Adapting Children’s Sock Patterns for Women
For those familiar with Weldon’s Practical Needlework, you know there are hundreds of sock patterns in the various volumes. A number of years ago, Nancy Bush, one of PieceWork’s contributing editors, spent some time in our office pouring over our original volumes of Weldon’s looking for sock patterns for her book Knitting Vintage Socks: New Twists on Classic Patterns (Loveland, Colorado: Interweave, 2005).
On many occasions when I have been looking through Weldon’s, I’ve run across patterns for children’s socks that I just adore. Adapting them into patterns that would fit me is well beyond my skill level. Nancy to the rescue! She ingeniously adapted a number of Weldon’s sock patterns for children into patterns for women for Knitting Vintage Socks.
While Knitting Vintage Socks is no longer in print, we worked with Nancy to select patterns from it for a 2015 PieceWork eBook—Vintage Socks to Knit: 19 Patterns for the Whole Family. And we put the six children’s patterns that she adapted for women into one section.
These are my favorites:
- Fancy Silk Sock; original pattern for a child of five or six years
- Miranda Pattern Sock; original pattern for a child of two to three years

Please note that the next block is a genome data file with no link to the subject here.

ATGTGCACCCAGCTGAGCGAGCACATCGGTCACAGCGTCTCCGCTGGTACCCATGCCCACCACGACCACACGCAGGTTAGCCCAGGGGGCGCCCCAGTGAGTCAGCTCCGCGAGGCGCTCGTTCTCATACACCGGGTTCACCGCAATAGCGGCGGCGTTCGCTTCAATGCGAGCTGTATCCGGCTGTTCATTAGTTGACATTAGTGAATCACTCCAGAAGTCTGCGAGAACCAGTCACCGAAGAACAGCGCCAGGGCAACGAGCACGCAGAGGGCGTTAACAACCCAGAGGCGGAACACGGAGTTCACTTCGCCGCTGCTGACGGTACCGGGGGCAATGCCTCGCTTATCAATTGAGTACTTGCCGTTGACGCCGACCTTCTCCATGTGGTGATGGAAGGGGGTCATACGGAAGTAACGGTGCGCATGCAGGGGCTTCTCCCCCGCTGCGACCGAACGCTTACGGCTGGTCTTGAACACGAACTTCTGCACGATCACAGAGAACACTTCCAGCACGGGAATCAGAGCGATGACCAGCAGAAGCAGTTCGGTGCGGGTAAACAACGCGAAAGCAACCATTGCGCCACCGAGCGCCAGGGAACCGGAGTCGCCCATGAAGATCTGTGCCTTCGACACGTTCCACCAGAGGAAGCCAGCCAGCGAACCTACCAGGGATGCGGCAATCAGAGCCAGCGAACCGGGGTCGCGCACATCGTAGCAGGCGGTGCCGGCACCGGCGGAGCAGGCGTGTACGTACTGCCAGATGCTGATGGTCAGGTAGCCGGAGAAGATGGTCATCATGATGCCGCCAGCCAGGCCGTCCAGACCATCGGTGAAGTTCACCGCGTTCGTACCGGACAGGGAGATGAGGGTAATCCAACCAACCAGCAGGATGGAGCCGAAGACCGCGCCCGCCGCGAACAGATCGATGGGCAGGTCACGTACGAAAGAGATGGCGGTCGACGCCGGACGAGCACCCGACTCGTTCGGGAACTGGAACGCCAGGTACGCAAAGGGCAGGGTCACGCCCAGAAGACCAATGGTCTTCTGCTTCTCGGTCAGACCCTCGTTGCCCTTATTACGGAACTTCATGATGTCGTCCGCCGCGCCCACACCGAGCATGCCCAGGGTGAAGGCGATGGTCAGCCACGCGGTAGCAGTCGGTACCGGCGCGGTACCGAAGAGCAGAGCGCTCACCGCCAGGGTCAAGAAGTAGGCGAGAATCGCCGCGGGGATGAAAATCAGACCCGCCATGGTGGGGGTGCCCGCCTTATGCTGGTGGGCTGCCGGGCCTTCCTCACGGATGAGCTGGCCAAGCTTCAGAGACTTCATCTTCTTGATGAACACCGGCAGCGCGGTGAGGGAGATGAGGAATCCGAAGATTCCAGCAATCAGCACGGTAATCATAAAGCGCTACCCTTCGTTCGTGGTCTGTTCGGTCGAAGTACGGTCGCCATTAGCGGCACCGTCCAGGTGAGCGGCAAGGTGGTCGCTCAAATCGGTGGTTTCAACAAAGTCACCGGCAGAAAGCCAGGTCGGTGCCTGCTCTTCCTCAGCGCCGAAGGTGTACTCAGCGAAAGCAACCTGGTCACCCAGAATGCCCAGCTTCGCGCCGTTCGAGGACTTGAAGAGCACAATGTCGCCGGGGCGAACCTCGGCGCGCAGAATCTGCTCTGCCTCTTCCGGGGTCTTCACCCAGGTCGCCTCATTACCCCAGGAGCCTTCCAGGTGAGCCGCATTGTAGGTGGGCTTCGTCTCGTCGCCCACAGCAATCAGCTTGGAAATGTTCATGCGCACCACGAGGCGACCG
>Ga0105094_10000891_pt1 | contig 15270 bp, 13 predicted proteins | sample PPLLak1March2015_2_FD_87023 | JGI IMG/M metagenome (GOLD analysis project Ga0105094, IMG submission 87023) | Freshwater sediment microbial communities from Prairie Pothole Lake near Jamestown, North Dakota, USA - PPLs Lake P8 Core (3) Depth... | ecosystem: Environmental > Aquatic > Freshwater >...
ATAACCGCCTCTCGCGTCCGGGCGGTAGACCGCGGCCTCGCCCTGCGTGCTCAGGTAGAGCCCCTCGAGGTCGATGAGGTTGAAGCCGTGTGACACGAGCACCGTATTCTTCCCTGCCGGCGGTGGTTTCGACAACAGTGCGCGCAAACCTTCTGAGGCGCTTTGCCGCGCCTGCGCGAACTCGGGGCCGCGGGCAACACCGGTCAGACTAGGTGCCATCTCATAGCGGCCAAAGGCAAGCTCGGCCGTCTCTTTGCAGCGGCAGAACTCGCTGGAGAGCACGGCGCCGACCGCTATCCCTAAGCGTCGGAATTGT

- French Sock; original pattern for a child of two to three years
Check out Nancy’s eBook and delve into Victorian practical knitting at its best. In addition to the children’s patterns that she adapted for women, there are 16 other sock patterns for babies and children, women, and men. According to Weldon’s First Series of Practical Stocking Knitter, you’ll be glad you did: “Hand-knitted stockings are certainly far more durable, and therefore more economical than woven ones; they are easier to repair, and if well knitted to begin with, and always carefully washed, will bear re footing two or three times, so that practically one pair of hand-knit are as good as three pair of bought stockings. Stocking knitting is pleasant work for winter evenings, as it is not trying to the eyes, nor is it any hindrance to conversation; it also is convenient for taking up at odd moments, and it is astonishing how fast a leg or foot will progress even if worked only just a round or two at a time as opportunity occurs.”